In the Spotlight

Candace Wiley & Monifa Lemons
Photo credit: Larry Frazier of The Foto Bros, LLC (Candace on left, Monifa on the right)

Candace Wiley & Monifa Lemons

Founding Directors, The Watering Hole

Columbia, South Carolina       Members Since: 2016

About: Candace Wiley is a FAWC and Callaloo Fellow who writes in the mode of Afrofuturism and covers topics of black aliens, mutants, and mermaids. She has recently finished a Fulbright Fellowship in San Basilio de Palenque, Colombia. Her work has appeared in Best American Poetry2015, Prairie Schooner, pluck!, Jasper, The New Sound, Illuminations, Electronic Corpse, and Home Is Where, among others.

About: Monifa Lemons, also recognized as SelahthePoet, began her poetic journey in Columbia, South Carolina in the late 1990s. Both Spoken Word Artist and Host at various venues for 18 years, she's now Co-Founder/Director of The Watering Hole Poetry Organization, which creates Harlem Renaissance spaces in the contemporary South. She also facilitates workshops on writing and intentional creation. Her work can be found in The African American Review and African Voices.

What is your organization’s mission?
We are a vanguard whose core purpose is to build Harlem Renaissance spaces in the new contemporary South and cultivate Tribe everywhere we go. When we come together as a village, we build poets of color from the ground up and help them reach their best work. We do this by providing retreats, workshops, online classes, and other programs.

The Watering Hole’s (TWH) Core Values:

  • Our aesthetics are deeply rooted in the African American tradition.
  • We exist for ALL poets of color and create protected environments.
  • We hold space for Southern poets, particularly ones from/in rural areas.
  • Our focus is growth through education. We level the playing field of academia.
  • We keep affordability and accessibility in the forefront of our minds.
  • We cultivate diverse community partnerships that unite our Tribe with area youth and regional artists of ALL backgrounds.

We believe that when one of us wins, we all win—family beyond blood.

What is your organization’s vision? How do you see it growing three years from now?
The Watering Hole has been creating arts spaces for adults and youth since 2013, and now we want to do this in a permanent home—a Live Work Arts building. Here, artists will be able to live for free and work on their art. There will be indoor and outdoor performance spaces for writers and musicians, galleries for visual artists, multi-use rooms for community classes, and several lofts and apartments for artist residences. Arts will be happening all day, all year, for all ages. This artist village will be a premier destination in the South.

In addition, some of these lofts and apartments will be rented at market rate to non-artists who want to live or work in an artistic space. They will have the benefit of engaging in arts activities as frequently as they’d like, while also knowing that their rent goes to support the artists who are living and working around them. There will also be commercial spaces for rent. Imagine a local coffee shop, restaurant, or bookstore leasing downstairs spaces and further supporting local arts and artists. This project is designed to support itself by strategically engaging the community at large. These strategic partnerships will also attract a diverse shared audience.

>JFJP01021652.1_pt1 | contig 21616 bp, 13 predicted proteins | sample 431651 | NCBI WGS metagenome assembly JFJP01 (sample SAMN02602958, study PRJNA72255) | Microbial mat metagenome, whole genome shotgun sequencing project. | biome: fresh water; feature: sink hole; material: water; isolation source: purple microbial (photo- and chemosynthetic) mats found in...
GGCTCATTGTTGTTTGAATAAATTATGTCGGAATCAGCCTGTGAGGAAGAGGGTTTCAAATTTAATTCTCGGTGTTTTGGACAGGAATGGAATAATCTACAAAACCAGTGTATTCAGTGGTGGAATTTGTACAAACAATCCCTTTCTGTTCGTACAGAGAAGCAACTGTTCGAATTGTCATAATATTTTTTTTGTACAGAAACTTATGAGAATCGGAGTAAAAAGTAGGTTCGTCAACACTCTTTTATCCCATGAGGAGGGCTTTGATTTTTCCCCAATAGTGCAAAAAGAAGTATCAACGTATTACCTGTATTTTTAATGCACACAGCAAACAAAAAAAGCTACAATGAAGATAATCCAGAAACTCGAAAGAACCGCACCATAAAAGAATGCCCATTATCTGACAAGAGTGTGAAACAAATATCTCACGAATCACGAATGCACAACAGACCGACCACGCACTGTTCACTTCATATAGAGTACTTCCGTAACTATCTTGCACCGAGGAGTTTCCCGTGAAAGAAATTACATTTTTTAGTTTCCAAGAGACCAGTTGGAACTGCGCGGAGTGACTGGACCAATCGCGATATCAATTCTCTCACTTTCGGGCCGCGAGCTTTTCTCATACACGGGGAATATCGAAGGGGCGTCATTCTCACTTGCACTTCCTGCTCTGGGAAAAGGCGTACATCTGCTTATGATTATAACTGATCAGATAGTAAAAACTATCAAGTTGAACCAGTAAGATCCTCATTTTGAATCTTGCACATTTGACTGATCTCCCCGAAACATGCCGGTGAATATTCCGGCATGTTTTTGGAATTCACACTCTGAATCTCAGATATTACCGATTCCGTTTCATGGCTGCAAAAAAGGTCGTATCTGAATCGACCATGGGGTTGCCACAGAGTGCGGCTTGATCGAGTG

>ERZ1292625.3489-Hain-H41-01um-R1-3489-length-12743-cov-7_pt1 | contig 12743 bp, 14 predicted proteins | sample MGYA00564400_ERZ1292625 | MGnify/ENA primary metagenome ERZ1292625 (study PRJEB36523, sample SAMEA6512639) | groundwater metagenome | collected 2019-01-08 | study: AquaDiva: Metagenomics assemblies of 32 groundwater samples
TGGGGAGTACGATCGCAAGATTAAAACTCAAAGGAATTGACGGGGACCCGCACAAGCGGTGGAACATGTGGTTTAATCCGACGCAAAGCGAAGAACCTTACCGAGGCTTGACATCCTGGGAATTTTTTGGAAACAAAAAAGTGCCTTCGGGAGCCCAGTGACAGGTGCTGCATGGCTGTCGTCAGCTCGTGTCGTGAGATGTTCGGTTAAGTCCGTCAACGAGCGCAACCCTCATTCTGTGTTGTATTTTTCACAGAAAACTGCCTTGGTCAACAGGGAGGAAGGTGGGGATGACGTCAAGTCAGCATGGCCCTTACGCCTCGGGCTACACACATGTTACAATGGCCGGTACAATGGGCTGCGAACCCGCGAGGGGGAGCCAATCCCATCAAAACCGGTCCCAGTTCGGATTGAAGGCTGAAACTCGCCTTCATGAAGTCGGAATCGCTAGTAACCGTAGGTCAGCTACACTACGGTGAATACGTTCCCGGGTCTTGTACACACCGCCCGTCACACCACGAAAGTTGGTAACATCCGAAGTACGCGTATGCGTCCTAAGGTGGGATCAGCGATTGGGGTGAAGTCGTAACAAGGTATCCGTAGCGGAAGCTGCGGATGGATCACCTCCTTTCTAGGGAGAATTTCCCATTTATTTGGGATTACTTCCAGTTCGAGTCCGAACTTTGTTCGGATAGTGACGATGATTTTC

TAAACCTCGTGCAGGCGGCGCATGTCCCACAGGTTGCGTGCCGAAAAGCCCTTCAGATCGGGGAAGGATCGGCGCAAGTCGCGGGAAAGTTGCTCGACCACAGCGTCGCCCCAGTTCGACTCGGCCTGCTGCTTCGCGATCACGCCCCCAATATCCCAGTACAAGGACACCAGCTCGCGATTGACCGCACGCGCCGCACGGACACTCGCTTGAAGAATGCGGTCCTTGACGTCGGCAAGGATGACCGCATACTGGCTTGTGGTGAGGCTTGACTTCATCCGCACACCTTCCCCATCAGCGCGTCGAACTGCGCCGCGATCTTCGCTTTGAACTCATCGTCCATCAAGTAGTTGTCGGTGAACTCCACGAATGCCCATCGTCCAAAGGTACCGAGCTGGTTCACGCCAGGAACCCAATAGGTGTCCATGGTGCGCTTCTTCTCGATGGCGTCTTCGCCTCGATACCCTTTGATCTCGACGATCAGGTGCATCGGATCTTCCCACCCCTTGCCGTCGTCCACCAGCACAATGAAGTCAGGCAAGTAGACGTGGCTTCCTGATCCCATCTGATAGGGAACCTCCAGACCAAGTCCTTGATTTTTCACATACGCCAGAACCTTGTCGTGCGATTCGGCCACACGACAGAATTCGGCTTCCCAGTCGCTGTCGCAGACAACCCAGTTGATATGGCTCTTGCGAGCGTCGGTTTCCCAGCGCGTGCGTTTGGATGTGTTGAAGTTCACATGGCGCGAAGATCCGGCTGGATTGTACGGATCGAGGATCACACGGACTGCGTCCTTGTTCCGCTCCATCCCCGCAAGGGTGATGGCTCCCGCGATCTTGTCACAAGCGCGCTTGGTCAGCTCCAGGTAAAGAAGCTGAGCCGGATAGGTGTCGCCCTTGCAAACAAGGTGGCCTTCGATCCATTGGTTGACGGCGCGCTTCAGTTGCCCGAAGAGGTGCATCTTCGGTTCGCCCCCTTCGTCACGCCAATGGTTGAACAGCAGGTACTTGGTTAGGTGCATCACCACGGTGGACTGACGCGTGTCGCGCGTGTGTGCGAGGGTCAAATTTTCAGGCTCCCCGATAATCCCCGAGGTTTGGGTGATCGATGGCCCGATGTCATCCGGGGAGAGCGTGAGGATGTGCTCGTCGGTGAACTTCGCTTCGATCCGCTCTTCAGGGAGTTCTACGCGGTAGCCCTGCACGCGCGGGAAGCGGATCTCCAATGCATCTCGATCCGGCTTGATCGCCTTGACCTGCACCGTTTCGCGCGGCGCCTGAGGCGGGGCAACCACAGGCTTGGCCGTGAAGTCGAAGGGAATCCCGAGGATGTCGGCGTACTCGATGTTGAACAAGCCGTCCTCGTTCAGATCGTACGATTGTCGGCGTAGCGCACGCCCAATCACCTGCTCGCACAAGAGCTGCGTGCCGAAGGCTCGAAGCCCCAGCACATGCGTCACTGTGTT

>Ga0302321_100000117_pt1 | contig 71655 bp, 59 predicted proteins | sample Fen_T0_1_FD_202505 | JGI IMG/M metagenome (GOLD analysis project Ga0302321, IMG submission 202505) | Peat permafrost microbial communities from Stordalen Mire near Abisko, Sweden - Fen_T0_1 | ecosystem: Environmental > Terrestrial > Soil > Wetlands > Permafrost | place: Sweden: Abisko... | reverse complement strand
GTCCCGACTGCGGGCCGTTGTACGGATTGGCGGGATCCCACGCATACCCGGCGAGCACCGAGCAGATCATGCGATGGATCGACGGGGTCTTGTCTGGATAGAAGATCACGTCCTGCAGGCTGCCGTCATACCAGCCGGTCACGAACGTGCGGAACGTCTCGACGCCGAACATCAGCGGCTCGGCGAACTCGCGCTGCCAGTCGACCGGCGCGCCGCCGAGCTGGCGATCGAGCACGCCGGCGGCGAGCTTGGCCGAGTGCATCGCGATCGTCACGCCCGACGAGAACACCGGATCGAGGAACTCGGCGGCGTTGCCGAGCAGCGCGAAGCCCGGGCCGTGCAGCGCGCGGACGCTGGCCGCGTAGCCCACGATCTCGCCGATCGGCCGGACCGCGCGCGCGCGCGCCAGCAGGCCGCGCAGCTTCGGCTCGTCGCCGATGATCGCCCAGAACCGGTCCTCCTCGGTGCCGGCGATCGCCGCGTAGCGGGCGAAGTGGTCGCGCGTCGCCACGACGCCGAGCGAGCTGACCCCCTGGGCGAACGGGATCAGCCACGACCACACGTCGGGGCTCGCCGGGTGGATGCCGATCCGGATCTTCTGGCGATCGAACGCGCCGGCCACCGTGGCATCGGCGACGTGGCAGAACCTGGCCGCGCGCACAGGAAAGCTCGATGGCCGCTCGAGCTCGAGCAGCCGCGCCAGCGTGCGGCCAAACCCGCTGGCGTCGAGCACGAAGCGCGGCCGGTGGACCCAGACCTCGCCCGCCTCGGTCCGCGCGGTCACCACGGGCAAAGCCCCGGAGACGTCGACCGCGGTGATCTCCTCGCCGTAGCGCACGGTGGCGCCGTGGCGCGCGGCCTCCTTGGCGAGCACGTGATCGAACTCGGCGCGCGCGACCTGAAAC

Imagine grabbing a coffee at The Watering Hole Lofts, hearing some poetry, seeing someone painting, and heading back to work. Or dropping the kids off at a collage class and sitting in on a poetry class in the next room, both classes taught by professional artists in residency. Or spending Saturday mornings doing yoga in the community garden.

Imagine resident artists teaching supplemental classes in Richland County schools to increase literacy and empower at-risk youth through the joy of art. Imagine Columbia as an arts oasis. Imagine having an oasis like this in every state capital. Imagine yourself being on the forefront of what will become a major self-sustaining arts movement.

What does your community want the most from your organization?
Our community shows up for Tribe. The kind of love you get at The Watering Hole is unique. There is no sense of hierarchy or competition. The PhD-ed professor, the performance poet, the retired census worker, the bike messenger, they all sit in the same circle and learn from each other. Writing can be isolating. Creative writers go months without having a conversation with another writer, which is why The Watering Hole is important. The Watering Hole is all about building tribe, whether that means moving chairs, building a fire, or helping a fellow poet break down a poem. It is absolutely beautiful. The Watering Hole works to build an affordable, accessible home for poetry of color in the South, a region which is home to most of us whether by birth, heritage, or influence.